By Terrence McCoy
By Scott Fishman
By Deirdra Funcheon
By Allie Conti
By New Times Staff
By Ryan Pfeffer
By Deirdra Funcheon
By Kyle Swenson
Back at the central terminal, the Covenant House's Perold Pierre believes Allie is in a dangerous situation on the street. He signals her, and she leaves a group of kids draped over a bench to talk privately with him. He hopes it's the beginning of trust. "My heart goes out to that girl," he says. "I feel so bad for her. And if something happens to her, who is going to be responsible?"
He asks Allie why she doesn't stay at a shelter and get her life back on track. He tells her the Covenant House has counselors.
But she is enamored of the excitement of street life. "I can tell if someone does crack," she says. "I can tell if someone is a drug dealer just by looking at them. The police can't even do that. You learn a lot out here. You learn to be independent, for one thing."
Allie says she isn't looking to hook up with a guy. "A lot of the girls here are dirty," she says. "They have sex with everybody."
She believes she'll return home, finish high school, go to college, and study forensic science or become a police officer, "strange as that may seem." That way, she would be able to nail men like her father who murder their wives. In March, DCF removed her from her father's house, she says, after discovering she had bruises on her neck. Reached by telephone, William Boatwright declined to comment on his daughter's situation or why she is in state care. "Frankly, I don't trust the lady," he said of Allie's caseworker.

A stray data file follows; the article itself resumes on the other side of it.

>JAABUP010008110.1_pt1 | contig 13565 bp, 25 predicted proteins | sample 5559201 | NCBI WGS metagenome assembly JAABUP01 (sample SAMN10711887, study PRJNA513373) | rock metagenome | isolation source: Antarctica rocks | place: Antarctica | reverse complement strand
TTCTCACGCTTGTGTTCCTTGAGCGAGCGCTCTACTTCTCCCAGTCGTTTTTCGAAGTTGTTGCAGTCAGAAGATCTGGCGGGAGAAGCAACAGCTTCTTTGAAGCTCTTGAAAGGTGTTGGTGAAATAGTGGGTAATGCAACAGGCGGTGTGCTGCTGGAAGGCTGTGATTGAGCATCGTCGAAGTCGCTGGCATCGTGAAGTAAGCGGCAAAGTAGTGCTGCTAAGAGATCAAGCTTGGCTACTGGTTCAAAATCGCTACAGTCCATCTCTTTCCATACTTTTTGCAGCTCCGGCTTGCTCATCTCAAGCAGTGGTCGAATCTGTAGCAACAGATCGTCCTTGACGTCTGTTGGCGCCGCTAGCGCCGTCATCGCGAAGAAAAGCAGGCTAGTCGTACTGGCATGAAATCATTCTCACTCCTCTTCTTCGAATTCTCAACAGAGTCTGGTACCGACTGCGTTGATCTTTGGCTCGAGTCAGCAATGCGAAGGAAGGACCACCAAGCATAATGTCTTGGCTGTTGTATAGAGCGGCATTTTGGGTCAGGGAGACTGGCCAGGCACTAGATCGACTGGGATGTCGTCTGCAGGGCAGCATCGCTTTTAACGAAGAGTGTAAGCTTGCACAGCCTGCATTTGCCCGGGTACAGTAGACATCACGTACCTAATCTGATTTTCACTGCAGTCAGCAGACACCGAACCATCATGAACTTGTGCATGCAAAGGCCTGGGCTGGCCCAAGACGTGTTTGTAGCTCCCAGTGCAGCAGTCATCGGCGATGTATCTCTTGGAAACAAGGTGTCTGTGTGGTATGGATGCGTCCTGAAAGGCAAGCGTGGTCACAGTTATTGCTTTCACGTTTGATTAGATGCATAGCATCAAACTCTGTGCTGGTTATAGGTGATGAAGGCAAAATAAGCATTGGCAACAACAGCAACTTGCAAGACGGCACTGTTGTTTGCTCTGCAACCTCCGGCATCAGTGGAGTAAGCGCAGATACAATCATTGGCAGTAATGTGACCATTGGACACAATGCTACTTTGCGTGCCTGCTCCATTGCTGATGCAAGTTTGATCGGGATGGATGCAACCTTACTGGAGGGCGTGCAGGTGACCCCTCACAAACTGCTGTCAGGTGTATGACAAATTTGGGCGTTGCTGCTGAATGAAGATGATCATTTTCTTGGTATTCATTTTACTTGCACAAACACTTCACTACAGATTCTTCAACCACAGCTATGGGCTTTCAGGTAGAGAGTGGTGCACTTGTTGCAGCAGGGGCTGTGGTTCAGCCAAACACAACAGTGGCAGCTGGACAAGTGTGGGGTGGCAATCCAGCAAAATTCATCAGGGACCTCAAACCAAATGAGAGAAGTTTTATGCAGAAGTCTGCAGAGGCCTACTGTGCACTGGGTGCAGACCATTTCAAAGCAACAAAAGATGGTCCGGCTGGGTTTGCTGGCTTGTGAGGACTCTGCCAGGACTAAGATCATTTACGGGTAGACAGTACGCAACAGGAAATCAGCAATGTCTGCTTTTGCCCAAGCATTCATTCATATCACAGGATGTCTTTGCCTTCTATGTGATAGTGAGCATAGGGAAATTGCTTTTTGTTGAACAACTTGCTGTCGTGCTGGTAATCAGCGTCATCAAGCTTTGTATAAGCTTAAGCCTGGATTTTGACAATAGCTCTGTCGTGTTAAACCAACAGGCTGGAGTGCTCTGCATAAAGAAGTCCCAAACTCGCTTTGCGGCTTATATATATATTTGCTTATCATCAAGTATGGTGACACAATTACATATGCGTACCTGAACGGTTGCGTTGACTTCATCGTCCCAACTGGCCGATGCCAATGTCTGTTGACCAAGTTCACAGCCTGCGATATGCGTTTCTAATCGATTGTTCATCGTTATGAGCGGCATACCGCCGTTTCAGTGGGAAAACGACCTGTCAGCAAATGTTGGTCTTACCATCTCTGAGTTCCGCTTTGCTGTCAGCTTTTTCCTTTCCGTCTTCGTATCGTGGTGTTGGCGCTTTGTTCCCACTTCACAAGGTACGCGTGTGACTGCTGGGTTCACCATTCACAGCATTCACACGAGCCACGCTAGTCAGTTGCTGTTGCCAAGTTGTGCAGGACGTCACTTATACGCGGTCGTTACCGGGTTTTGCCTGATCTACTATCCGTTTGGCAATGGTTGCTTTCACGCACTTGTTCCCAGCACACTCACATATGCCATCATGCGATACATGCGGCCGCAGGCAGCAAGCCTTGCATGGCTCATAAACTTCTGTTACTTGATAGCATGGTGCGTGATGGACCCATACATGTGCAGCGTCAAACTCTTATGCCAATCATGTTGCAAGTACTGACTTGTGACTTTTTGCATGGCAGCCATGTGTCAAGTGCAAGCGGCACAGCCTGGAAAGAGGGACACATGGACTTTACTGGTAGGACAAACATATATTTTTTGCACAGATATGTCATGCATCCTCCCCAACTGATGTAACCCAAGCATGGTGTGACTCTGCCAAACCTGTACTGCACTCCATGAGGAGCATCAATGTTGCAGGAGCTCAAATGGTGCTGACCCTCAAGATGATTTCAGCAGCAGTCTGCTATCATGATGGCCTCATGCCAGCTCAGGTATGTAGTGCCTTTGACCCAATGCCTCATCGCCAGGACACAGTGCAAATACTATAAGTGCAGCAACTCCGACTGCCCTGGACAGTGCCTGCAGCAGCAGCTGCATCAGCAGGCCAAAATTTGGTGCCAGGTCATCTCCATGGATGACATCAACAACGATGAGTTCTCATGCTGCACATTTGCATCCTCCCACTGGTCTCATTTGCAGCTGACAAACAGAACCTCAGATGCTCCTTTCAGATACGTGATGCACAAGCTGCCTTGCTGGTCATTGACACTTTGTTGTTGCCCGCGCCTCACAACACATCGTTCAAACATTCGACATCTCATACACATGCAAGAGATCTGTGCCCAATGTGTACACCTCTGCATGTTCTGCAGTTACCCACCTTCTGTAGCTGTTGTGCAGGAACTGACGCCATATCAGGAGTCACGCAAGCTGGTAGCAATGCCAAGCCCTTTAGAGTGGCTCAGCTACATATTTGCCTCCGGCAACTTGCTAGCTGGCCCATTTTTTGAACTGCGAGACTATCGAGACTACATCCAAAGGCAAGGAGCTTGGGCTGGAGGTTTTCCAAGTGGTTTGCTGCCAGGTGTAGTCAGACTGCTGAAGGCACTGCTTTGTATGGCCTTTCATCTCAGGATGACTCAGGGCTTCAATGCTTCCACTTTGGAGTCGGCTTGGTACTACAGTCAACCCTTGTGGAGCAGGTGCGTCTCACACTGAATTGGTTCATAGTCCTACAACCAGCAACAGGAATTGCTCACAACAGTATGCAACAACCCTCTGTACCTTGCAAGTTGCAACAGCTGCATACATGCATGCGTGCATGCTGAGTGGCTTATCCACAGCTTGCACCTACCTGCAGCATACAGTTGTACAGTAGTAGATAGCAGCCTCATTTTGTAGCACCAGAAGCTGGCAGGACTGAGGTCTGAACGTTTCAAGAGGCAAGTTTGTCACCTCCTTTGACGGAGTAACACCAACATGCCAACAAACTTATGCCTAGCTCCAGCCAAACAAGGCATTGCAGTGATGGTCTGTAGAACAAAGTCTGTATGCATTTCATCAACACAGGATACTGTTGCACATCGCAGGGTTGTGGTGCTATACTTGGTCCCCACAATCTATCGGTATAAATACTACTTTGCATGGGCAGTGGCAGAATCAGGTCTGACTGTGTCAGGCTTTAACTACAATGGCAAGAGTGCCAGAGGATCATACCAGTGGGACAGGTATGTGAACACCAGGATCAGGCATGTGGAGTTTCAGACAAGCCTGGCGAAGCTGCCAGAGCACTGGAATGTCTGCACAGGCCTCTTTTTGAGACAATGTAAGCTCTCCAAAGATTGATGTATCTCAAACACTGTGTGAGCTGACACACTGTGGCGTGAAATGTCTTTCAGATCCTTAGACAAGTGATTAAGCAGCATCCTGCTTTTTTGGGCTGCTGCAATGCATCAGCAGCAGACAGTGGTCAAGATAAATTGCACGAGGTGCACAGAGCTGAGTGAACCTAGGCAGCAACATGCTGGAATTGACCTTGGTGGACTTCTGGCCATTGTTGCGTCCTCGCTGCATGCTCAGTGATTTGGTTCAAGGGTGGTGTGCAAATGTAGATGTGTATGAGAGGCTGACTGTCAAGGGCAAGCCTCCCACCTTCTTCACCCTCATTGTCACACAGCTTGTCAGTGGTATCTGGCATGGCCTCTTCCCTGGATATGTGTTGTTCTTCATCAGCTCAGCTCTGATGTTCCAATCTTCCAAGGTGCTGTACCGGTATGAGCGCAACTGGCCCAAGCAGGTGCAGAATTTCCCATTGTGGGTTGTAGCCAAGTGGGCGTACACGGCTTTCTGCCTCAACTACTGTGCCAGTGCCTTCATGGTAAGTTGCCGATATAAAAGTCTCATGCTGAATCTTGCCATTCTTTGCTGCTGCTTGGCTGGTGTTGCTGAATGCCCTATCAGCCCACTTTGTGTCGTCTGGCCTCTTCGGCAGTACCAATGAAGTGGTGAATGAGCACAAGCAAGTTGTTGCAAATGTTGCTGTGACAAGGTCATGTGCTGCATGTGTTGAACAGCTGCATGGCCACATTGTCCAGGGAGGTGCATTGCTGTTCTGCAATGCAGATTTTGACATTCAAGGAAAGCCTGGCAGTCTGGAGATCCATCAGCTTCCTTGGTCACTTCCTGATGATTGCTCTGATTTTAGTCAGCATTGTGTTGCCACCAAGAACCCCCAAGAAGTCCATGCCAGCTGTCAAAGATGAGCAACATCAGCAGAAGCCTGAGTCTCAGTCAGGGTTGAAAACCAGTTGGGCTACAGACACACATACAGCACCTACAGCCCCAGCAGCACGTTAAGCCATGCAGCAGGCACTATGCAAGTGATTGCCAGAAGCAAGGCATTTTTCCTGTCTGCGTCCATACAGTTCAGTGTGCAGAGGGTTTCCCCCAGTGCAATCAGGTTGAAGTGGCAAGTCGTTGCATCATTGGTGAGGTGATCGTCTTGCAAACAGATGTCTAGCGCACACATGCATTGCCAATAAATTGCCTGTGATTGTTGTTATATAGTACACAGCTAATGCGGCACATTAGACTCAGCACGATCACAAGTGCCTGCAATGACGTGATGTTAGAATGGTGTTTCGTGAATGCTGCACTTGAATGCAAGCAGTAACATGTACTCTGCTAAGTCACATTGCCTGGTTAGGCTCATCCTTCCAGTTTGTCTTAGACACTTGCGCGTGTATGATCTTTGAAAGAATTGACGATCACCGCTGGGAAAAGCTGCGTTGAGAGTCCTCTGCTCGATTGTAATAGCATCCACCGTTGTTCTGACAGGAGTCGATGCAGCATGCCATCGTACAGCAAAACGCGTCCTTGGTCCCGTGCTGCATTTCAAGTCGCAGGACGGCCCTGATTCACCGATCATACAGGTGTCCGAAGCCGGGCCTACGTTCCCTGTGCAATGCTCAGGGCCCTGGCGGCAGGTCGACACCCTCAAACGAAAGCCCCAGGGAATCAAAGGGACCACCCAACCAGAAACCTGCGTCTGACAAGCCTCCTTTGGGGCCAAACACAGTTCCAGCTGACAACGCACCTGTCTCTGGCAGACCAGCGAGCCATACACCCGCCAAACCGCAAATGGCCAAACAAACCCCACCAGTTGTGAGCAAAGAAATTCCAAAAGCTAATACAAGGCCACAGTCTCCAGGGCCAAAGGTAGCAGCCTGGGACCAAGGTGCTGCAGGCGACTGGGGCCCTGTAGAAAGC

Every time Allie runs from a shelter, she returns to her father's Lake Worth home. Like the child she is, she believes that if she takes off enough, DCF will give up on her and let her go home. Lately, she's been showing up at her father's house around 2 a.m., she says. At that hour, her father lets her inside. He gives her something to eat and lets her sleep, but then he forces her to leave.
She says she hates her father, although the relationship is clearly more complex that that. Asked about it, she says tersely, "He's not a nice man."
It's not family love that she longs for, she claims. It's the bed at her dad's place. "I can go to sleep there whenever I want to. I can sleep all day and all night. And that's pretty much what I like to do."